27 January 2020 by Joshua Doherty

Alupro seeks investment details after PRN hikes

Aluminium recycling trade body Alupro has hit out at the Packaging Recovery Note (PRN) system, claiming that despite 2019 targets being met, the market developments last year need to be carefully assessed in light of the high PRN prices.

Remarks about the market have come from Rick Hindley, Alupro’s executive director, who was commenting on provisional packaging data which the Environment Agency published earlier this month (see letsrecycle.com story).

The data suggested that 116,000 tonnes of Aluminium was recycled in 2019, against a target of 113,000 tonnes. (Picture: Shutterstock)

The data, to be finalised in March, forecasted that 33,000 tonnes of aluminium was recycled in the fourth quarter of 2019, leading to an overall yearly figure of 116,000, against a target of 113,000.

More than 3,000 tonnes were carried over from 2018 to help meet 2019 requirements.


Despite targets being met, Alupro explained that the quarterly data released by the Environment Agency in 2019 consistently suggested that a significant volume of PRNs were being raised but not issued. He suggested that this “resulted in inflated PRN prices, peaking at over £500 per tonne and undermining the credibility of aluminium as a material with enviable recycling credentials”.

Mr Hindley said: “It is excellent news that the target has been exceeded and the sustained growth of aluminium packaging recycling continues.” However he went on to question developments in the market last year.

Rick Hindley, Alupro’s executive director

He said: “The abnormally high PRN price has significantly impacted producers and once again brings into question the system itself…. We are eager to see what additional investment to support further increases in aluminium packaging recycling and collection will result from the hugely increased revenues received by some aluminium recyclers and exporters last year.”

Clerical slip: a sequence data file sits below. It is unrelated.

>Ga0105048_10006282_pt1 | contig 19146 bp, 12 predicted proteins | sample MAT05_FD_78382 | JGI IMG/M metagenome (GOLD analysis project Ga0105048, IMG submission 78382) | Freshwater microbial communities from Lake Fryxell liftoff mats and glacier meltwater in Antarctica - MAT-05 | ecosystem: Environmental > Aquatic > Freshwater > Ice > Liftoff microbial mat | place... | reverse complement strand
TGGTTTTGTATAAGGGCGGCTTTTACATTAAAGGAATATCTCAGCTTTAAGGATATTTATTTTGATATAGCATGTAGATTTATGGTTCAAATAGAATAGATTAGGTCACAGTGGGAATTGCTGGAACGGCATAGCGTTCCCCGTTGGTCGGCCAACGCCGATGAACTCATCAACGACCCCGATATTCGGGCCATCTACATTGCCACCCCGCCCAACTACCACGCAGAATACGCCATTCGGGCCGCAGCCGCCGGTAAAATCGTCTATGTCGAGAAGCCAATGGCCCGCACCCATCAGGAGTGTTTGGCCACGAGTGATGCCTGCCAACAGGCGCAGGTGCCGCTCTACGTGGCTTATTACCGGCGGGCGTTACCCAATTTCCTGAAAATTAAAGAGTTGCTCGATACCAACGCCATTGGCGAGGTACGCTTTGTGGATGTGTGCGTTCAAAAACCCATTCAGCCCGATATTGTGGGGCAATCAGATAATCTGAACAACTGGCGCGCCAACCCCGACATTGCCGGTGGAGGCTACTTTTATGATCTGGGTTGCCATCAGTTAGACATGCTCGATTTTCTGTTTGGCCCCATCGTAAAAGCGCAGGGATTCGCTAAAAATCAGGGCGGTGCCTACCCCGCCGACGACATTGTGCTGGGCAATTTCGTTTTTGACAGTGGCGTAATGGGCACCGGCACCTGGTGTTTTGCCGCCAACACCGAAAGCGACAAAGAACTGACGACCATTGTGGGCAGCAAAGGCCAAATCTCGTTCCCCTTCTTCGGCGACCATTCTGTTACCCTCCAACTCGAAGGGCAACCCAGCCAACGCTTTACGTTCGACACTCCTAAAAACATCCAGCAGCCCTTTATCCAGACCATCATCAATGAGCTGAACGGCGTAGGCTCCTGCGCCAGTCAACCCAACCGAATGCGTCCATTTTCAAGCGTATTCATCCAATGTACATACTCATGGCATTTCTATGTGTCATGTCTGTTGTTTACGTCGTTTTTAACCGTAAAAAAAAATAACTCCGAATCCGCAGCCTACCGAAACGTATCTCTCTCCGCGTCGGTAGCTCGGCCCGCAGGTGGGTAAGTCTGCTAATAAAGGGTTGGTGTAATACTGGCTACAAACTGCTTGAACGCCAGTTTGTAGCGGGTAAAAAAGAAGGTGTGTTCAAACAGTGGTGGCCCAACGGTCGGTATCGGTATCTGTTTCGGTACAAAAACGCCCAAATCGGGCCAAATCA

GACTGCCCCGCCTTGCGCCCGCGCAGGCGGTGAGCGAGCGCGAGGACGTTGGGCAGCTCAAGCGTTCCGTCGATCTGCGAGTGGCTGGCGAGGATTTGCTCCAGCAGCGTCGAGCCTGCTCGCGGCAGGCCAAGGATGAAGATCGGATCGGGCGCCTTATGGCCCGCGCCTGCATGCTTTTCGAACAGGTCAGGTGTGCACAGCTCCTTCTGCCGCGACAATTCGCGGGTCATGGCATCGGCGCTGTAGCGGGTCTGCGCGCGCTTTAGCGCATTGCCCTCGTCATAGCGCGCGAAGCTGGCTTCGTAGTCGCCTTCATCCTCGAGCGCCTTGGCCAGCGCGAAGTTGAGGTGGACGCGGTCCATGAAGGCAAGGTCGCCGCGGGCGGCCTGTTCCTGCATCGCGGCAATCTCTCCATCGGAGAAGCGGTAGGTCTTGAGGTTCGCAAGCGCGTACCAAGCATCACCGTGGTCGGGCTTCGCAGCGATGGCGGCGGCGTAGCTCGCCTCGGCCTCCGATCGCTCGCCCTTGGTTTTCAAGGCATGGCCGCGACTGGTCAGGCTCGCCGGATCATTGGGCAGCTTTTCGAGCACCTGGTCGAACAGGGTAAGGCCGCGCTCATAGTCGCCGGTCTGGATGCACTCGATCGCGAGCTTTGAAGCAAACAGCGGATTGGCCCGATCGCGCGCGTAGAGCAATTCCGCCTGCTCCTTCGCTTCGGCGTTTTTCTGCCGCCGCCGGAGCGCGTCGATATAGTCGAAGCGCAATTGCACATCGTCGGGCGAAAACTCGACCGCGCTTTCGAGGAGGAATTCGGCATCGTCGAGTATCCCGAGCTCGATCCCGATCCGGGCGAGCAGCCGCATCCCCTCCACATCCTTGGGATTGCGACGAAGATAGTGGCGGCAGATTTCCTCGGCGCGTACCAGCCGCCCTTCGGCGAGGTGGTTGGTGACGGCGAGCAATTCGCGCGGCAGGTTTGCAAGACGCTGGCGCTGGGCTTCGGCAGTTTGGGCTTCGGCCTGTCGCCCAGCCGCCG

Compliance fee

The record high prices for aluminium and plastic had sparked concerns throughout the year that the targets would be met, which led to prices continuously increasing as demand for the PRNs grew.

One potential solution to the issue which has been suggested is some form of compliance fee, similar to that in the WEEE sector, which would see compliance schemes having to pay per tonne for what they miss, rather than the PRN price when it was particularly high. This is an approach which Mr Hindley backed.

“The data again clearly suggests that the aluminium PRN market has been distorted”

Rick Hindley, Alupro

“Alupro is fully aligned with the Advisory Committee on Packaging’s proposal for a Compliance Fee, which has garnered wide-spread support and could offer obligated businesses an alternative route to compliance whilst reforms of the producer responsibility system are pending,” he explained.

Mr Hindley added: “In addition, a joint industry letter was sent to Defra in December, highlighting the concerns shared across the retail food and drink manufacturers and packaging manufacturers, including British Retail Consortium and Food and Drink Federation, in relation to the negative impact of the enormous PRN price increases.”


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